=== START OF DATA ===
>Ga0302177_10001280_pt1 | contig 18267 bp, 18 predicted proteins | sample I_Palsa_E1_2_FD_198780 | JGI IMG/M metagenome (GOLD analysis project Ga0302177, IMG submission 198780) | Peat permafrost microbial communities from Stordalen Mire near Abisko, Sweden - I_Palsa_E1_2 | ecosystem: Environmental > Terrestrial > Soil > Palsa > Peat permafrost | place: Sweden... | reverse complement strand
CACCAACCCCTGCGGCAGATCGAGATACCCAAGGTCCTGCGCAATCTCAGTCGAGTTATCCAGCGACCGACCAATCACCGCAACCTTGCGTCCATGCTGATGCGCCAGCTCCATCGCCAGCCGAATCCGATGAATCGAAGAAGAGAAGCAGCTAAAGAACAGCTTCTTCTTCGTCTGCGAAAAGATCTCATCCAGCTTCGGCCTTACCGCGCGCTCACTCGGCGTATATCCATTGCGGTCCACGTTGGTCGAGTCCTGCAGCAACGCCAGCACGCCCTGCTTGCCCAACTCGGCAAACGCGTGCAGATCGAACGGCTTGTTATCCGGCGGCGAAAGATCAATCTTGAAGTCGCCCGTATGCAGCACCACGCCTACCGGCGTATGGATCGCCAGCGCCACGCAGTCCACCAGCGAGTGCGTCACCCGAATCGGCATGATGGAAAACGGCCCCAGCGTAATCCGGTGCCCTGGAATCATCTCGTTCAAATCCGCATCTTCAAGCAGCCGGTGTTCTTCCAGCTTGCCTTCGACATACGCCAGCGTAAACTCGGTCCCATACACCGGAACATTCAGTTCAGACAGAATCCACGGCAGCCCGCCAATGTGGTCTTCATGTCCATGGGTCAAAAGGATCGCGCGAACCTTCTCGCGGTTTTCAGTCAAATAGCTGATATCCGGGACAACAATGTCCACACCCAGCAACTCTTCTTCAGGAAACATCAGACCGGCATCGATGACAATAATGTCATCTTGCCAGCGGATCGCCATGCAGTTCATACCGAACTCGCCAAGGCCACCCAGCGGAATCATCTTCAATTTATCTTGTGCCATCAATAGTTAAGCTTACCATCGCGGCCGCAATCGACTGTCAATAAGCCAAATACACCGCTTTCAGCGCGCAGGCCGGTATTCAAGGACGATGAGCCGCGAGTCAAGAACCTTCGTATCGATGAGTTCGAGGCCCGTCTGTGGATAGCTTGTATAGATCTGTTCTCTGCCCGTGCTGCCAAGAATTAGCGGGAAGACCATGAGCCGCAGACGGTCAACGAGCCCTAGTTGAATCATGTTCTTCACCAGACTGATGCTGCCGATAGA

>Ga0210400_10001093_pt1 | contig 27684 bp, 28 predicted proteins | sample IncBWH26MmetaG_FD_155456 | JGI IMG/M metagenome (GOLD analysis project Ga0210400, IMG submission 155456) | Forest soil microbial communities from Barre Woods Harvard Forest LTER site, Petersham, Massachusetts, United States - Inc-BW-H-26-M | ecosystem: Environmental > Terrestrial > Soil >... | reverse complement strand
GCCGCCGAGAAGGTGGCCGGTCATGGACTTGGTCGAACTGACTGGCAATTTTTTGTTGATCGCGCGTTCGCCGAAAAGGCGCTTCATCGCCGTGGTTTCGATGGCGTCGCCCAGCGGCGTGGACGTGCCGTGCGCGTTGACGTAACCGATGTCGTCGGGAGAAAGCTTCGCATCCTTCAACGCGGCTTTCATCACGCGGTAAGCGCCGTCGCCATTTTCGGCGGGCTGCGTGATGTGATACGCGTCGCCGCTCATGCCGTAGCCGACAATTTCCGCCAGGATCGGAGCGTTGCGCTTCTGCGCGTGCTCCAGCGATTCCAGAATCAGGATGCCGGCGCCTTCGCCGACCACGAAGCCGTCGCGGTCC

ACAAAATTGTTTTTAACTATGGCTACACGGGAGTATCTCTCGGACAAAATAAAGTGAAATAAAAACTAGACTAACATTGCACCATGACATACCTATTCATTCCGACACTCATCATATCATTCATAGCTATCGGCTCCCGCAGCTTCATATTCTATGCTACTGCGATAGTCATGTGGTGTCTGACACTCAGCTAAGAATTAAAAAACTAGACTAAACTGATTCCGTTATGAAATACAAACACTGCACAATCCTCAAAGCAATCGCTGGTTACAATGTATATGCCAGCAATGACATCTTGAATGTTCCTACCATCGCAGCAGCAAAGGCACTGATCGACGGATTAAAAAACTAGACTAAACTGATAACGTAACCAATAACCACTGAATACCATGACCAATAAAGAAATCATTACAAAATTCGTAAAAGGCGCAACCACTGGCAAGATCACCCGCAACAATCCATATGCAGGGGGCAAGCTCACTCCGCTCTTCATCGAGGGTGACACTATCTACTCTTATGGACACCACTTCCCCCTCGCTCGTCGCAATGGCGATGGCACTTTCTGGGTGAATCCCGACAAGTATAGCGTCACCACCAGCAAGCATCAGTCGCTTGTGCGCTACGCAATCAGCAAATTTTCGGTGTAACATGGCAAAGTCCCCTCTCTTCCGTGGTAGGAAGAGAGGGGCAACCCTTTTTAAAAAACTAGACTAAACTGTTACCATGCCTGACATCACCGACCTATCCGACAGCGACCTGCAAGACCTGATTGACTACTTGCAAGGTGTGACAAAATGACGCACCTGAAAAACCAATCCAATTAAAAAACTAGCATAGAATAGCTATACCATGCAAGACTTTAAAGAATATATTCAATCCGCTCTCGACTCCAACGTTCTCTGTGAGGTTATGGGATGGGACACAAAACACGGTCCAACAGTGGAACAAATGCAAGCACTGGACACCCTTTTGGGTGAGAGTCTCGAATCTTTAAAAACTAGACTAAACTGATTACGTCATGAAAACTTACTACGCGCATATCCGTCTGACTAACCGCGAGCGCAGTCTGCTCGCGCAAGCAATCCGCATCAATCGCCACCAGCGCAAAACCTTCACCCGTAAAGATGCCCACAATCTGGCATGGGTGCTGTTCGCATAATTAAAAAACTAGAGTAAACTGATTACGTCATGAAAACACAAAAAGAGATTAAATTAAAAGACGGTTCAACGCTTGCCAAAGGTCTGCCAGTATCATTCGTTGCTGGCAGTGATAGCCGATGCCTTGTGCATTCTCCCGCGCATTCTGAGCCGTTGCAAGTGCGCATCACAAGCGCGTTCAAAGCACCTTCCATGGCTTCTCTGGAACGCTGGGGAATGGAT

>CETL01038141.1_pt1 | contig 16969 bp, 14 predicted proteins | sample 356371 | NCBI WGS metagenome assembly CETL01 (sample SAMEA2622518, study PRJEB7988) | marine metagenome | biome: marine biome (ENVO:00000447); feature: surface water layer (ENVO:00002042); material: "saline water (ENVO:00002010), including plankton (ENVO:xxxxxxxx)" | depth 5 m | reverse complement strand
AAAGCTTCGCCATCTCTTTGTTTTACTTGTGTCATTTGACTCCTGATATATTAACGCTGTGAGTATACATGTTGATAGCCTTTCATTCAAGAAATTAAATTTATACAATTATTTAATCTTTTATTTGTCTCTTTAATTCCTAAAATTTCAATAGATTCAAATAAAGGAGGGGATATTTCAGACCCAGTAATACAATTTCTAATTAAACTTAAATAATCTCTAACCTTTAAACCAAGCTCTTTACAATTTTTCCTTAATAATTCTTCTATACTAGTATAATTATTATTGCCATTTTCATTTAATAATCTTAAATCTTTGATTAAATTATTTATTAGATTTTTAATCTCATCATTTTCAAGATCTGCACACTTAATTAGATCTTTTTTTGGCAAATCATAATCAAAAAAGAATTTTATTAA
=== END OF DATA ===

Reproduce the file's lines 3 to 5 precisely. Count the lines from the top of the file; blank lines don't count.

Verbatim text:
>Ga0210400_10001093_pt1 | contig 27684 bp, 28 predicted proteins | sample IncBWH26MmetaG_FD_155456 | JGI IMG/M metagenome (GOLD analysis project Ga0210400, IMG submission 155456) | Forest soil microbial communities from Barre Woods Harvard Forest LTER site, Petersham, Massachusetts, United States - Inc-BW-H-26-M | ecosystem: Environmental > Terrestrial > Soil >... | reverse complement strand
GCCGCCGAGAAGGTGGCCGGTCATGGACTTGGTCGAACTGACTGGCAATTTTTTGTTGATCGCGCGTTCGCCGAAAAGGCGCTTCATCGCCGTGGTTTCGATGGCGTCGCCCAGCGGCGTGGACGTGCCGTGCGCGTTGACGTAACCGATGTCGTCGGGAGAAAGCTTCGCATCCTTCAACGCGGCTTTCATCACGCGGTAAGCGCCGTCGCCATTTTCGGCGGGCTGCGTGATGTGATACGCGTCGCCGCTCATGCCGTAGCCGACAATTTCCGCCAGGATCGGAGCGTTGCGCTTCTGCGCGTGCTCCAGCGATTCCAGAATCAGGATGCCGGCGCCTTCGCCGACCACGAAGCCGTCGCGGTCC

ACAAAATTGTTTTTAACTATGGCTACACGGGAGTATCTCTCGGACAAAATAAAGTGAAATAAAAACTAGACTAACATTGCACCATGACATACCTATTCATTCCGACACTCATCATATCATTCATAGCTATCGGCTCCCGCAGCTTCATATTCTATGCTACTGCGATAGTCATGTGGTGTCTGACACTCAGCTAAGAATTAAAAAACTAGACTAAACTGATTCCGTTATGAAATACAAACACTGCACAATCCTCAAAGCAATCGCTGGTTACAATGTATATGCCAGCAATGACATCTTGAATGTTCCTACCATCGCAGCAGCAAAGGCACTGATCGACGGATTAAAAAACTAGACTAAACTGATAACGTAACCAATAACCACTGAATACCATGACCAATAAAGAAATCATTACAAAATTCGTAAAAGGCGCAACCACTGGCAAGATCACCCGCAACAATCCATATGCAGGGGGCAAGCTCACTCCGCTCTTCATCGAGGGTGACACTATCTACTCTTATGGACACCACTTCCCCCTCGCTCGTCGCAATGGCGATGGCACTTTCTGGGTGAATCCCGACAAGTATAGCGTCACCACCAGCAAGCATCAGTCGCTTGTGCGCTACGCAATCAGCAAATTTTCGGTGTAACATGGCAAAGTCCCCTCTCTTCCGTGGTAGGAAGAGAGGGGCAACCCTTTTTAAAAAACTAGACTAAACTGTTACCATGCCTGACATCACCGACCTATCCGACAGCGACCTGCAAGACCTGATTGACTACTTGCAAGGTGTGACAAAATGACGCACCTGAAAAACCAATCCAATTAAAAAACTAGCATAGAATAGCTATACCATGCAAGACTTTAAAGAATATATTCAATCCGCTCTCGACTCCAACGTTCTCTGTGAGGTTATGGGATGGGACACAAAACACGGTCCAACAGTGGAACAAATGCAAGCACTGGACACCCTTTTGGGTGAGAGTCTCGAATCTTTAAAAACTAGACTAAACTGATTACGTCATGAAAACTTACTACGCGCATATCCGTCTGACTAACCGCGAGCGCAGTCTGCTCGCGCAAGCAATCCGCATCAATCGCCACCAGCGCAAAACCTTCACCCGTAAAGATGCCCACAATCTGGCATGGGTGCTGTTCGCATAATTAAAAAACTAGAGTAAACTGATTACGTCATGAAAACACAAAAAGAGATTAAATTAAAAGACGGTTCAACGCTTGCCAAAGGTCTGCCAGTATCATTCGTTGCTGGCAGTGATAGCCGATGCCTTGTGCATTCTCCCGCGCATTCTGAGCCGTTGCAAGTGCGCATCACAAGCGCGTTCAAAGCACCTTCCATGGCTTCTCTGGAACGCTGGGGAATGGAT